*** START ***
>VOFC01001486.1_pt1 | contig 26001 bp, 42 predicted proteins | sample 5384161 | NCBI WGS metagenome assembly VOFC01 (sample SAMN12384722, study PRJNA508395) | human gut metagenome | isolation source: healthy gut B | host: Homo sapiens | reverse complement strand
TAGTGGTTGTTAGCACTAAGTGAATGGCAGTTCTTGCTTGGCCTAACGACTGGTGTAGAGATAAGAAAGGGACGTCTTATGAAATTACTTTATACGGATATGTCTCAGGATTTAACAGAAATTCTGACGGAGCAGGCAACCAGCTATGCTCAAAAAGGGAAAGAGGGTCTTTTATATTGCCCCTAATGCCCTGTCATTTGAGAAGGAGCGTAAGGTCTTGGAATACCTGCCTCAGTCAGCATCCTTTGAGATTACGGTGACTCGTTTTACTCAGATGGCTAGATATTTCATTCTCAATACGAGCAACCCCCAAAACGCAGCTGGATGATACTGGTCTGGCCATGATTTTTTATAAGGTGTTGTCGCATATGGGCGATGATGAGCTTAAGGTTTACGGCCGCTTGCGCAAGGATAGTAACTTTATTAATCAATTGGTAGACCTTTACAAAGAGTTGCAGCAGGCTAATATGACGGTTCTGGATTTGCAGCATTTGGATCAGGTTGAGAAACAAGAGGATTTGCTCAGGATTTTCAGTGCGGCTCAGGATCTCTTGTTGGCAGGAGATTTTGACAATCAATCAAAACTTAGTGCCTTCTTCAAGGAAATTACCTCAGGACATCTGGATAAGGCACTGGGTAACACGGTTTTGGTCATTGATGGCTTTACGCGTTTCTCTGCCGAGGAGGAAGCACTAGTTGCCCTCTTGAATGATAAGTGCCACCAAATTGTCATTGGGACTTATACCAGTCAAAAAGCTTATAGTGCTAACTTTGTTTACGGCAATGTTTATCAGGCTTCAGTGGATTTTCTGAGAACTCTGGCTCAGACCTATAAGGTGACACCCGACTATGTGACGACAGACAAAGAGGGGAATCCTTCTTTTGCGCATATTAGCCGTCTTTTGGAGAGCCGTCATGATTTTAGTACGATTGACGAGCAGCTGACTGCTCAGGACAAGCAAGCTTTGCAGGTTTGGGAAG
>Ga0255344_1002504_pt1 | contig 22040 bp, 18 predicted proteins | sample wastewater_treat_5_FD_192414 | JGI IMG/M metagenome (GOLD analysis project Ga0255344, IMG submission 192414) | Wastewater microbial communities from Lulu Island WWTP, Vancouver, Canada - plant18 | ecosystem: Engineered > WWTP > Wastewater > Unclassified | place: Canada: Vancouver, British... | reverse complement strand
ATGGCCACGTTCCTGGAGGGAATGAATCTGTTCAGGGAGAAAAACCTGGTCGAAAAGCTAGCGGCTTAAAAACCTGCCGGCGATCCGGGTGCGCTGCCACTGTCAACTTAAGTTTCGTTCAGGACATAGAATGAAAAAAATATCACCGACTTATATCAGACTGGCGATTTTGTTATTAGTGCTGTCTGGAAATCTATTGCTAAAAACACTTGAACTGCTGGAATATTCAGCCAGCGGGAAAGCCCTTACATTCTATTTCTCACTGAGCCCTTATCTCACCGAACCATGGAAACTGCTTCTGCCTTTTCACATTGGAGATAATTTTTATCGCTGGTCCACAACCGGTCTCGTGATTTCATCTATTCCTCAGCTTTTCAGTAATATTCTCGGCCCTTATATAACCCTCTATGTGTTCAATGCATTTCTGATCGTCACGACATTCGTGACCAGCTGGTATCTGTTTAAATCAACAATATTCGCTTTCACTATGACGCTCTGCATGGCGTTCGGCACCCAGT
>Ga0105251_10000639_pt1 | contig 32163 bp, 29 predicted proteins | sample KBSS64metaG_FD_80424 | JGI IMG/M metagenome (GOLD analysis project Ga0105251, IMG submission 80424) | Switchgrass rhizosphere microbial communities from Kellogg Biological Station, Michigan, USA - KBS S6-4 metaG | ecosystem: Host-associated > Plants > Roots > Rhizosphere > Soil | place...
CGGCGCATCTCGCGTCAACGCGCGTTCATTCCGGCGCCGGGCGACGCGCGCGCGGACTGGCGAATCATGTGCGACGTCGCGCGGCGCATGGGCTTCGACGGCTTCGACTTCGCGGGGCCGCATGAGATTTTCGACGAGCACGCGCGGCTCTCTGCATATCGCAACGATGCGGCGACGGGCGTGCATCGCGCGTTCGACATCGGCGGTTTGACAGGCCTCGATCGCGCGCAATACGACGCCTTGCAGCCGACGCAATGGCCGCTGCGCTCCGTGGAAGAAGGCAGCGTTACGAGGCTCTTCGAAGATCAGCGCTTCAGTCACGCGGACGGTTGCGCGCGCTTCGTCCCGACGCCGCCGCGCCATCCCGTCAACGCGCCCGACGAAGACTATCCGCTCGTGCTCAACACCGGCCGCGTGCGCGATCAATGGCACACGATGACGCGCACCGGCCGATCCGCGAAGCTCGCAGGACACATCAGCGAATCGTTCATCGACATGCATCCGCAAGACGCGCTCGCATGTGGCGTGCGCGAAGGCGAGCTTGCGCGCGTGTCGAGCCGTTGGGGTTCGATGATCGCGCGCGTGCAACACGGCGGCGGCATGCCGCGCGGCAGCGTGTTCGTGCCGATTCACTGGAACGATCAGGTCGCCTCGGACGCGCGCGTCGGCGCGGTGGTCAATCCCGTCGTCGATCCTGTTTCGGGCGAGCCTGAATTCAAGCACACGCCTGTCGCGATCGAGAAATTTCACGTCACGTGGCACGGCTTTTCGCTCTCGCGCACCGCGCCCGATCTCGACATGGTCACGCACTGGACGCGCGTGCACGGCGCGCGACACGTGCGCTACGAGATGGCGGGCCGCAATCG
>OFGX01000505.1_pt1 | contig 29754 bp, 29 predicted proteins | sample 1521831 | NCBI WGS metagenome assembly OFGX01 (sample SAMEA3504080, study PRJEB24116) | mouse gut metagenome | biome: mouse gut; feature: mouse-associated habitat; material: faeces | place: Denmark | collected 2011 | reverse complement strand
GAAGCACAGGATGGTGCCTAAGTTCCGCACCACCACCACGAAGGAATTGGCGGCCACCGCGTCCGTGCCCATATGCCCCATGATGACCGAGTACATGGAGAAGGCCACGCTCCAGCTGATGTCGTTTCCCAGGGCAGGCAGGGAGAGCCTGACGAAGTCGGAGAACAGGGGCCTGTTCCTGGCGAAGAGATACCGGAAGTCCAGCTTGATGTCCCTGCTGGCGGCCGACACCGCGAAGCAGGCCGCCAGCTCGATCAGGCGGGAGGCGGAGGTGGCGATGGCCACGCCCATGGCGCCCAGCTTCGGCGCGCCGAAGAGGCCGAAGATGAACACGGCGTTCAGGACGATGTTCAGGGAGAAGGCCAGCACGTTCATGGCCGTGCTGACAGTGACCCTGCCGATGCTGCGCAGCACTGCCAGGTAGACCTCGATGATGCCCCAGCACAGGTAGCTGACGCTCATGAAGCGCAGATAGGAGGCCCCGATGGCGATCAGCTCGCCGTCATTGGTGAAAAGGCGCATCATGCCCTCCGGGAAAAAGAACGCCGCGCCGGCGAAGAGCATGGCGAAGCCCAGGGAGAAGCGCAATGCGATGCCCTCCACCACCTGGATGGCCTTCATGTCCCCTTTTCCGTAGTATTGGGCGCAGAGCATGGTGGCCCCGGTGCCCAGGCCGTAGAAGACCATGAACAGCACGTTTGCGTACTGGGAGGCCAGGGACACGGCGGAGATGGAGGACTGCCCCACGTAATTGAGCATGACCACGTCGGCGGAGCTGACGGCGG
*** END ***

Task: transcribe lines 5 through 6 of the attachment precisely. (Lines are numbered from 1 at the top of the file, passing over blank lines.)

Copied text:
>Ga0105251_10000639_pt1 | contig 32163 bp, 29 predicted proteins | sample KBSS64metaG_FD_80424 | JGI IMG/M metagenome (GOLD analysis project Ga0105251, IMG submission 80424) | Switchgrass rhizosphere microbial communities from Kellogg Biological Station, Michigan, USA - KBS S6-4 metaG | ecosystem: Host-associated > Plants > Roots > Rhizosphere > Soil | place...
CGGCGCATCTCGCGTCAACGCGCGTTCATTCCGGCGCCGGGCGACGCGCGCGCGGACTGGCGAATCATGTGCGACGTCGCGCGGCGCATGGGCTTCGACGGCTTCGACTTCGCGGGGCCGCATGAGATTTTCGACGAGCACGCGCGGCTCTCTGCATATCGCAACGATGCGGCGACGGGCGTGCATCGCGCGTTCGACATCGGCGGTTTGACAGGCCTCGATCGCGCGCAATACGACGCCTTGCAGCCGACGCAATGGCCGCTGCGCTCCGTGGAAGAAGGCAGCGTTACGAGGCTCTTCGAAGATCAGCGCTTCAGTCACGCGGACGGTTGCGCGCGCTTCGTCCCGACGCCGCCGCGCCATCCCGTCAACGCGCCCGACGAAGACTATCCGCTCGTGCTCAACACCGGCCGCGTGCGCGATCAATGGCACACGATGACGCGCACCGGCCGATCCGCGAAGCTCGCAGGACACATCAGCGAATCGTTCATCGACATGCATCCGCAAGACGCGCTCGCATGTGGCGTGCGCGAAGGCGAGCTTGCGCGCGTGTCGAGCCGTTGGGGTTCGATGATCGCGCGCGTGCAACACGGCGGCGGCATGCCGCGCGGCAGCGTGTTCGTGCCGATTCACTGGAACGATCAGGTCGCCTCGGACGCGCGCGTCGGCGCGGTGGTCAATCCCGTCGTCGATCCTGTTTCGGGCGAGCCTGAATTCAAGCACACGCCTGTCGCGATCGAGAAATTTCACGTCACGTGGCACGGCTTTTCGCTCTCGCGCACCGCGCCCGATCTCGACATGGTCACGCACTGGACGCGCGTGCACGGCGCGCGACACGTGCGCTACGAGATGGCGGGCCGCAATCG